© 2023 MJH Life Sciences™ and dvm360 | Veterinary News, Veterinarian Insights, Medicine, Pet Care. All rights reserved.
In an interview at the Fetch dvm360® conference in Charlotte, North Carolina, Julia Miller, DVM, DACVD, provided a brief overview of Horner's syndrome.
During this dvm360® interview, Julia Miller, DVM, DACVD, assistant clinical professor, section of dermatology at Cornell Universtiy College of Veterinary Medicine, reviewed the symptoms of canine and feline Horner's syndrome, plus shared the importance of determining the cause for the ideal treatment approach.
View the video below for the entire discussion. The following is a partial transcript.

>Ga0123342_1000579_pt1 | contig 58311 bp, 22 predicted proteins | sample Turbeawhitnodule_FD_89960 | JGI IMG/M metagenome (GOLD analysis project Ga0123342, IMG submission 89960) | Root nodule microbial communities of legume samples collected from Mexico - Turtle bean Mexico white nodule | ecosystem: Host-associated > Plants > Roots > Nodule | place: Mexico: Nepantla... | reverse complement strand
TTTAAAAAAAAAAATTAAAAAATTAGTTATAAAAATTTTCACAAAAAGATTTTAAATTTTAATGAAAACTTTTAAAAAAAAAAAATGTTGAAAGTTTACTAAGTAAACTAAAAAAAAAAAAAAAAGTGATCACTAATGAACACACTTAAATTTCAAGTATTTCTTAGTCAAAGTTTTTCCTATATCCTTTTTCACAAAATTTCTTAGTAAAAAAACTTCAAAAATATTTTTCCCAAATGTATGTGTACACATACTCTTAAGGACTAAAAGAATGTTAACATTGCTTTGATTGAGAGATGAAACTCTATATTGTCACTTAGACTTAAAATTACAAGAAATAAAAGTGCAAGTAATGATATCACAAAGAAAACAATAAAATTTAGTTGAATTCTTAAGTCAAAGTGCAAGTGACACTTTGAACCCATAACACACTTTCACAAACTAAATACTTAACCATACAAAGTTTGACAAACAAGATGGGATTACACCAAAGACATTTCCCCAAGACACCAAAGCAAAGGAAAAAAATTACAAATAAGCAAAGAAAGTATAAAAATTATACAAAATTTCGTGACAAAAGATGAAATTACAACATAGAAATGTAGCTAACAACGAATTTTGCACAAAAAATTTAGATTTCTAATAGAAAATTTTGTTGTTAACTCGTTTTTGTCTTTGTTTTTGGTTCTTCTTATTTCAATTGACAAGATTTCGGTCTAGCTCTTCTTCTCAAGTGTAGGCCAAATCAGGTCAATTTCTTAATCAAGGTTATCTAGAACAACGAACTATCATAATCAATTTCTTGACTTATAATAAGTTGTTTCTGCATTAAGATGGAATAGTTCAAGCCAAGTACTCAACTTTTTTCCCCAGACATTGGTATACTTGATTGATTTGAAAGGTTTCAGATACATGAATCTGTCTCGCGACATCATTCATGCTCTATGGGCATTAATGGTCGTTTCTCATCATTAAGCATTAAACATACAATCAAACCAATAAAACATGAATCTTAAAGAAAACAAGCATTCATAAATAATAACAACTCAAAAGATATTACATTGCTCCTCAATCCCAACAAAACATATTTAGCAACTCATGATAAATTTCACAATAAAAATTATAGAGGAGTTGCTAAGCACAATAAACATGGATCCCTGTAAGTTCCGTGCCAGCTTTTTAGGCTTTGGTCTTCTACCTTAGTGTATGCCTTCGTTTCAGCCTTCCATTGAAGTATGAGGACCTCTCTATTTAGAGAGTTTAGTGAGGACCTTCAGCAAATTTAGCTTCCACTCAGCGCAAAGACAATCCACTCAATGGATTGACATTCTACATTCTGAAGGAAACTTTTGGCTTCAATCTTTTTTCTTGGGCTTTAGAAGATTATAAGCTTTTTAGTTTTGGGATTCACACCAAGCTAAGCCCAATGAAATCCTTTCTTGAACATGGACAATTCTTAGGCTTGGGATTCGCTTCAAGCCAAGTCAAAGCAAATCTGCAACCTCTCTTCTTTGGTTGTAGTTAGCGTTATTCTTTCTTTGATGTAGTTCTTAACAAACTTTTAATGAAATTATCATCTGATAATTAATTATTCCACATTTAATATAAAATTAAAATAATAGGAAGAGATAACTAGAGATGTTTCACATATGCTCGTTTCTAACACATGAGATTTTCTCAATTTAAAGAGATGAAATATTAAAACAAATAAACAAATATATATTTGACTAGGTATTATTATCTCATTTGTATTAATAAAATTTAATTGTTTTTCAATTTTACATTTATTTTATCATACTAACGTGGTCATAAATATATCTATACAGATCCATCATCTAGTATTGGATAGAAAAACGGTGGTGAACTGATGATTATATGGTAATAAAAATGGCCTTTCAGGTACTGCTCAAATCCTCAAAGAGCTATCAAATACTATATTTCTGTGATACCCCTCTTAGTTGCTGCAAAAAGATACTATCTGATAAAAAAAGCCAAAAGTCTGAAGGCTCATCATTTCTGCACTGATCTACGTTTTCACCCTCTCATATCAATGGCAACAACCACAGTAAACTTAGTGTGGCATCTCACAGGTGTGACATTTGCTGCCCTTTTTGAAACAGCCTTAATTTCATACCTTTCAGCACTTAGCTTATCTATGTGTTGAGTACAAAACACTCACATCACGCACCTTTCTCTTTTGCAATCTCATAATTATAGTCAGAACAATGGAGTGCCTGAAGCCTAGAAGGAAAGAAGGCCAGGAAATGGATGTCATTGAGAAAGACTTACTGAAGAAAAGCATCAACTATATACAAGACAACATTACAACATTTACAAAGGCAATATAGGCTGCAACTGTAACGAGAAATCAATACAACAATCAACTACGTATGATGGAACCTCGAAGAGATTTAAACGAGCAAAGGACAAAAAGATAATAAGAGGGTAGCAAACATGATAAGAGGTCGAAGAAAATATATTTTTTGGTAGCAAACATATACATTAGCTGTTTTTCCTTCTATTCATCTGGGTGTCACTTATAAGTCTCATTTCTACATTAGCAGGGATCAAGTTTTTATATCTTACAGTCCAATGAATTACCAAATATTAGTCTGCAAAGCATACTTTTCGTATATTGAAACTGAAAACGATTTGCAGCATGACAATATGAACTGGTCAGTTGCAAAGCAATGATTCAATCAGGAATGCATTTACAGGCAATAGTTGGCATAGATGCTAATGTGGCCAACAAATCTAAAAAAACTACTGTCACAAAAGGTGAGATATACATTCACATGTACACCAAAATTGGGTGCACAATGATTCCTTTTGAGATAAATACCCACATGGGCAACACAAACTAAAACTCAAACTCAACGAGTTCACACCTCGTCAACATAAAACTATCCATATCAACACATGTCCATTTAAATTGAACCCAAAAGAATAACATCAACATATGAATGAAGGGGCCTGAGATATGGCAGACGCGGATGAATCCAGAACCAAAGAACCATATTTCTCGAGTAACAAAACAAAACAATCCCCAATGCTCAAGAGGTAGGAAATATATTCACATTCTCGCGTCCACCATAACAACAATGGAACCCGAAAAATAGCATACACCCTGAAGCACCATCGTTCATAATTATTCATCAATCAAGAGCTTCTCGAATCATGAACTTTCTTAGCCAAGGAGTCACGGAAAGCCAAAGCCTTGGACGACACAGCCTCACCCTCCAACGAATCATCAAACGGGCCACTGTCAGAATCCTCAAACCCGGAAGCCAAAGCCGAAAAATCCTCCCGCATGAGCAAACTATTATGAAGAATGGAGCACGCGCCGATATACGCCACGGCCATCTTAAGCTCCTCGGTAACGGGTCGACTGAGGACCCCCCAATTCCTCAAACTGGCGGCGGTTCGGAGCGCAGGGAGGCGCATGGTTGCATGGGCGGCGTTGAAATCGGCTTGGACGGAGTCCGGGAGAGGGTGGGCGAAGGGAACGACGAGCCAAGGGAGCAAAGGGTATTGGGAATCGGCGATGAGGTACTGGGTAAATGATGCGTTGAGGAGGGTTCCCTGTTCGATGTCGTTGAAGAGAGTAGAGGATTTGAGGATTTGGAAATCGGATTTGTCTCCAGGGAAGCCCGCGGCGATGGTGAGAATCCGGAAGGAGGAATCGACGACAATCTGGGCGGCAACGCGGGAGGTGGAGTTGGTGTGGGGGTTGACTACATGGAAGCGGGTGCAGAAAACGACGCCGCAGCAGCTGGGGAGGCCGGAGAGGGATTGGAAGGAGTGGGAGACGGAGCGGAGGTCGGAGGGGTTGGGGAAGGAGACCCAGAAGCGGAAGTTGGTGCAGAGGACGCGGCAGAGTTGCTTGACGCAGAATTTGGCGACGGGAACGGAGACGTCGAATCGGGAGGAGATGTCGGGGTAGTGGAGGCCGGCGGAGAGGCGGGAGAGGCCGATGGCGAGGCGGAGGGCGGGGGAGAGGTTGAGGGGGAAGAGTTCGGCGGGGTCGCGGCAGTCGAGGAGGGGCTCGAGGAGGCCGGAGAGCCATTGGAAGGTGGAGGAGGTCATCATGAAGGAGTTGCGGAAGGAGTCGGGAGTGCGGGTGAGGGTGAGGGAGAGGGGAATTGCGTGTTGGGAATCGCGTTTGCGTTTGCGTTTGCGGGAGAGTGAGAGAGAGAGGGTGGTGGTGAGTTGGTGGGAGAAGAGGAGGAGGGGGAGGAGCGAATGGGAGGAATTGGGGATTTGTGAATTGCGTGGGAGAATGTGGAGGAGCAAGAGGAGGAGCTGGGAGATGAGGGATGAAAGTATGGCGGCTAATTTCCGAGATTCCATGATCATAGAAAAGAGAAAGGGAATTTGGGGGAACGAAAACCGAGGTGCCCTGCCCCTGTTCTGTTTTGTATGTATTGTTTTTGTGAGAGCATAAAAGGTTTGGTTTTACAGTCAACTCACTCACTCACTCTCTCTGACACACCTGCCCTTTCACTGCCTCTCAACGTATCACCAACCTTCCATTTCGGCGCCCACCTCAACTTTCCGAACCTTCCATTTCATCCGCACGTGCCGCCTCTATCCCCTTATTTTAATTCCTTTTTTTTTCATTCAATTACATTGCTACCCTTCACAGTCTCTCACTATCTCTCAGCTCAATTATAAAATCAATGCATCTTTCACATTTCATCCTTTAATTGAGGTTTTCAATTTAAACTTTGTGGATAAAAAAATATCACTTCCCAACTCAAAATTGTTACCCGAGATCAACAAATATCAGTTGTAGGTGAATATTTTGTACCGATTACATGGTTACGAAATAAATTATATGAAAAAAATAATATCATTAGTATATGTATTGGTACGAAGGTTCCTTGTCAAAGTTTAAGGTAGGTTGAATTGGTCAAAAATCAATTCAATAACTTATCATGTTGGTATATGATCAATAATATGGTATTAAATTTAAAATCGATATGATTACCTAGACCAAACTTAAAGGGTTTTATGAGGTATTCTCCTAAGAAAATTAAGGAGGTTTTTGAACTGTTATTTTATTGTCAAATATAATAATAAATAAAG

Julia Miller, DVM: [Horner's syndrome is] essentially when [pets] have an infection in their middle ear that can actually damage the nerves that are there. And then you can see some neurologic clinical signs associated with that. So their eye could be a little bit too small, they can end up having enophthalamus which means that it shrinks into the head, their third eyelid will prolapse, sometimes you can actually see a little head tilt.